Evo Morales was sworn in as Bolivia’s president before assembled foreign dignitaries at the congressional building in La Paz Jan. 22, dressed in a sports jacket and white shirt but no tie. One day before, he celebrated with his indigenous supporters at the pre-Columbian ruins of Tiwanaku, dressed in full indigenous regalia, including a head-dress embroidered with the wiphala, symbol of the Quechua-Aymara peoples. This marked the first time that Bolivia’s traditional indigenous authorities, known as mallkus (condors), handed over a staff of command and ceremonial vestments to a Bolivian president-elect. (IPS, Jan. 19)
Draped in a crimson robe and bearing a staff inlaid with silver and gold and adorned with condor heads, the barefoot Evo Morales thanked Father Sun (Pachacamac) and Mother Earth (Pachamama) for his election as this country’s first indigenous leader.
Tens of thousands of indigenous Bolivians, also in traditional dress, performed dances banned by the Spanish conquerors, blew ram horns, burned incense, waved banners shaped like coca leaves and shouted “Viva Evo! Our time has come!”
“The time has come to change the evil history of plunder of our natural resources, of discrimination, of humiliation, of hatred…toward indigenous people in Bolivia and all of Latin America,” an emotional Morales declared during the ceremony. “With the force of the people, we will put an end to the colonial state and the neo-liberal model.” (Newsday, Jan. 21)
His rhetoric was hardly more restrained at the official inauguration in La Paz the following day. “It is not right to concentrate capital in the hands of a few while the poor die of hunger,” a fist-clenching Morales declared in his inauguration speech before Bolivia’s Congress. “… We don’t want Bolivia and its economic resources held hostage by the United States or Europe.” (Newsday, Jan. 23)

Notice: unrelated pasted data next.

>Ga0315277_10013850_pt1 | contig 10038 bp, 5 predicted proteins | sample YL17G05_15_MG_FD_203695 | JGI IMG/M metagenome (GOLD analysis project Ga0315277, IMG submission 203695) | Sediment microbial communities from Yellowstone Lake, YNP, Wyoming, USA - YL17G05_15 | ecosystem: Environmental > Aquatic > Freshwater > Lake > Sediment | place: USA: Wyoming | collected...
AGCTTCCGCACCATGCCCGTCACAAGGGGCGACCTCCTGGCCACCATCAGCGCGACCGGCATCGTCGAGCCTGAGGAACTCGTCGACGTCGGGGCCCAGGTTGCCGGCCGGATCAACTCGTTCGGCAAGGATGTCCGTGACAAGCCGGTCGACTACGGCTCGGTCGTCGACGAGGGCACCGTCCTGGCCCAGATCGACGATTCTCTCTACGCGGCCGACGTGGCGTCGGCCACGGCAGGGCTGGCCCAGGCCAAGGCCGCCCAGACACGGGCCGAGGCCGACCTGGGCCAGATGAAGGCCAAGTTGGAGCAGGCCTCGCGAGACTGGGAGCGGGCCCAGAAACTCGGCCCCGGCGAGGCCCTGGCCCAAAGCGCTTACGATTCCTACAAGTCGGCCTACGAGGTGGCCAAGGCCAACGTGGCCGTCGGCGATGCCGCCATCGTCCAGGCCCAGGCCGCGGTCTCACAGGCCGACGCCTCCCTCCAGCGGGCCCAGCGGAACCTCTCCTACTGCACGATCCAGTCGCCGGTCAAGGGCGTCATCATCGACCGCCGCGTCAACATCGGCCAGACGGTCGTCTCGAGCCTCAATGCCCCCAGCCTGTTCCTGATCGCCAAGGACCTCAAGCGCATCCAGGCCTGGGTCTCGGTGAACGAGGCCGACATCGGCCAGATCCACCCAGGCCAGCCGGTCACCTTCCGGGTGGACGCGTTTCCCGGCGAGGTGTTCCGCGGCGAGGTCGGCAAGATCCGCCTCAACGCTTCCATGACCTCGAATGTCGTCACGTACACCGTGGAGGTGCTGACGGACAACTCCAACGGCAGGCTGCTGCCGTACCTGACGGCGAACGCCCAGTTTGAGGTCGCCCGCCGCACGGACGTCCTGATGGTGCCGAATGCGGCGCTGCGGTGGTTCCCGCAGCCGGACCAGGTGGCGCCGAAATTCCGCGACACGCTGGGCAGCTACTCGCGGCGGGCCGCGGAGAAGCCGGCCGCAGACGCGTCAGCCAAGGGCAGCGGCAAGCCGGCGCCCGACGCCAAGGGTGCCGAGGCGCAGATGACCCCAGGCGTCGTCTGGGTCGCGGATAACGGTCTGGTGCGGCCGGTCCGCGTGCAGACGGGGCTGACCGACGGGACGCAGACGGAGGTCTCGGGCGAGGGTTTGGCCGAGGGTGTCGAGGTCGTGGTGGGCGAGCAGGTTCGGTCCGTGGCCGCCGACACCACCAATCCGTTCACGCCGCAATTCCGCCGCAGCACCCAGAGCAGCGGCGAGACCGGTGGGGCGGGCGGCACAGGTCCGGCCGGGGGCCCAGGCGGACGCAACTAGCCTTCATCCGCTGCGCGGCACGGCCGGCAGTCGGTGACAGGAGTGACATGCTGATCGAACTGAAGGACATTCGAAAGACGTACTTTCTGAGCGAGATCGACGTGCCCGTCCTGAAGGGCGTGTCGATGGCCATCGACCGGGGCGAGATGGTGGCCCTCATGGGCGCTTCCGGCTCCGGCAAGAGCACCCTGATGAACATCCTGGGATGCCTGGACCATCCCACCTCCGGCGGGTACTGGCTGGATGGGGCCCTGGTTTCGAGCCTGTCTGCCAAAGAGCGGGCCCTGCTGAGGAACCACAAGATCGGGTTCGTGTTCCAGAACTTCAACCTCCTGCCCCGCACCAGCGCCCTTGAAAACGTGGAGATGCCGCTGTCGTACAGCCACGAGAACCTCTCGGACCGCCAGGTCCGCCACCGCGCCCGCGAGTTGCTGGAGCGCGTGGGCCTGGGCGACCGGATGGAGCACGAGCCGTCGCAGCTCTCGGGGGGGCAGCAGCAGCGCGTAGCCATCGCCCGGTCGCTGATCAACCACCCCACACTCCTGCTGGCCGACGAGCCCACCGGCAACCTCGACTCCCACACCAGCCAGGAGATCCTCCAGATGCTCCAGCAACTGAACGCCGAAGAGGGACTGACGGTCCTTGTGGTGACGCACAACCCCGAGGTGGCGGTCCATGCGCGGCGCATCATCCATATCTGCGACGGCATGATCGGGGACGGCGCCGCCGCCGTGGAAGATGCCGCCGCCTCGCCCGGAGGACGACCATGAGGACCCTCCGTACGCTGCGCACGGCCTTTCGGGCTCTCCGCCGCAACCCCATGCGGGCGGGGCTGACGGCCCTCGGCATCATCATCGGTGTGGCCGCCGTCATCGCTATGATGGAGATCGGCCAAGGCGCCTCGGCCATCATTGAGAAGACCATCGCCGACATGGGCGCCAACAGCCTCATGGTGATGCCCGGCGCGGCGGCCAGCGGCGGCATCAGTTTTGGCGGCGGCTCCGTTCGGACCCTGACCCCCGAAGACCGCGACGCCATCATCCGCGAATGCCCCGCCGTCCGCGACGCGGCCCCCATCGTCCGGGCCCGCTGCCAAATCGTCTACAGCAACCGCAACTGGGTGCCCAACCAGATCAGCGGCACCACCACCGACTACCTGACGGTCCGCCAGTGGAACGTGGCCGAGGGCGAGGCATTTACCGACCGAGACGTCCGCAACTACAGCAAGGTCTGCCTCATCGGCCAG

He also asked for a moment of silence for Inca martyrs, for Che Guevara, who was martyred in Bolivia in 1967, and “the millions of humans who have fallen in all of Latin America.” He praised Fidel Castro of Cuba, and he warned that the United States must not use the War on Drugs “as an excuse” to “dominate and submit other peoples.”
“I want to say to you, my Indian brothers concentrated here in Bolivia, that the 500-year campaign of resistance has not been in vain,” Morales said in his official remarks. “This democratic, cultural fight is part of the fight of our ancestors, it is the continuity of the fight of Tupac Katari, it is a continuity of the fight of Che Guevara.”
Outside in the central plaza of La Paz, tens of thousands of people celebrated, including Aymara and Quechua indigenous people, tin and silver miners, coca growers and international leftists. They blew cow horns, danced to brass bands and waved the seven-colored wipala flag. By evening, Morales and his vice president, Alvaro Garcia, a former leader of the Tupac Katari Guerrilla Army who spent five years in jail for rebellion, had joined them. (NYT, Jan. 23)
See our last post on Bolivia.